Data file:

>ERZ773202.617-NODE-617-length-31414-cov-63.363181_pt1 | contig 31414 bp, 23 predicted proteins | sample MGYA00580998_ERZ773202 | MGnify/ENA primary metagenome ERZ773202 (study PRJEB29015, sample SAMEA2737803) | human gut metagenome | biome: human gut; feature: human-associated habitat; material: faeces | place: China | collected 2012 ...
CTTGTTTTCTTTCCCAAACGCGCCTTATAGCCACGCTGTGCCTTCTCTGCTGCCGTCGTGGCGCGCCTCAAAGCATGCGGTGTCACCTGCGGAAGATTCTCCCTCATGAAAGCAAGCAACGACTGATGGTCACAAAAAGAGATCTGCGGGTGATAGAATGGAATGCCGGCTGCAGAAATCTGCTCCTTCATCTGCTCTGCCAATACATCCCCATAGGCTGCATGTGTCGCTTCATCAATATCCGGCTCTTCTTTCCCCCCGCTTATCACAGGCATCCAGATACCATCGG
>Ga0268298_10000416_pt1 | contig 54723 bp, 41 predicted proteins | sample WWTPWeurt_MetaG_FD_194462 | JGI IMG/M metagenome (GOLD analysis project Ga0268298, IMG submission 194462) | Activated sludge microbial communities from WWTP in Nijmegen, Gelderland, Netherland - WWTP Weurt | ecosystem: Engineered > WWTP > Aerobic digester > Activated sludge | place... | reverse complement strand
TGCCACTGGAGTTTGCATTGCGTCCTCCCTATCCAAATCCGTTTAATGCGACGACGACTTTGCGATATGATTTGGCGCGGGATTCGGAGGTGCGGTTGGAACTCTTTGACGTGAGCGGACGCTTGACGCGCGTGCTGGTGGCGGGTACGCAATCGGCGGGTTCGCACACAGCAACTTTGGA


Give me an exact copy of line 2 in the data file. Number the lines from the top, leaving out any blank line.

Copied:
CTTGTTTTCTTTCCCAAACGCGCCTTATAGCCACGCTGTGCCTTCTCTGCTGCCGTCGTGGCGCGCCTCAAAGCATGCGGTGTCACCTGCGGAAGATTCTCCCTCATGAAAGCAAGCAACGACTGATGGTCACAAAAAGAGATCTGCGGGTGATAGAATGGAATGCCGGCTGCAGAAATCTGCTCCTTCATCTGCTCTGCCAATACATCCCCATAGGCTGCATGTGTCGCTTCATCAATATCCGGCTCTTCTTTCCCCCCGCTTATCACAGGCATCCAGATACCATCGG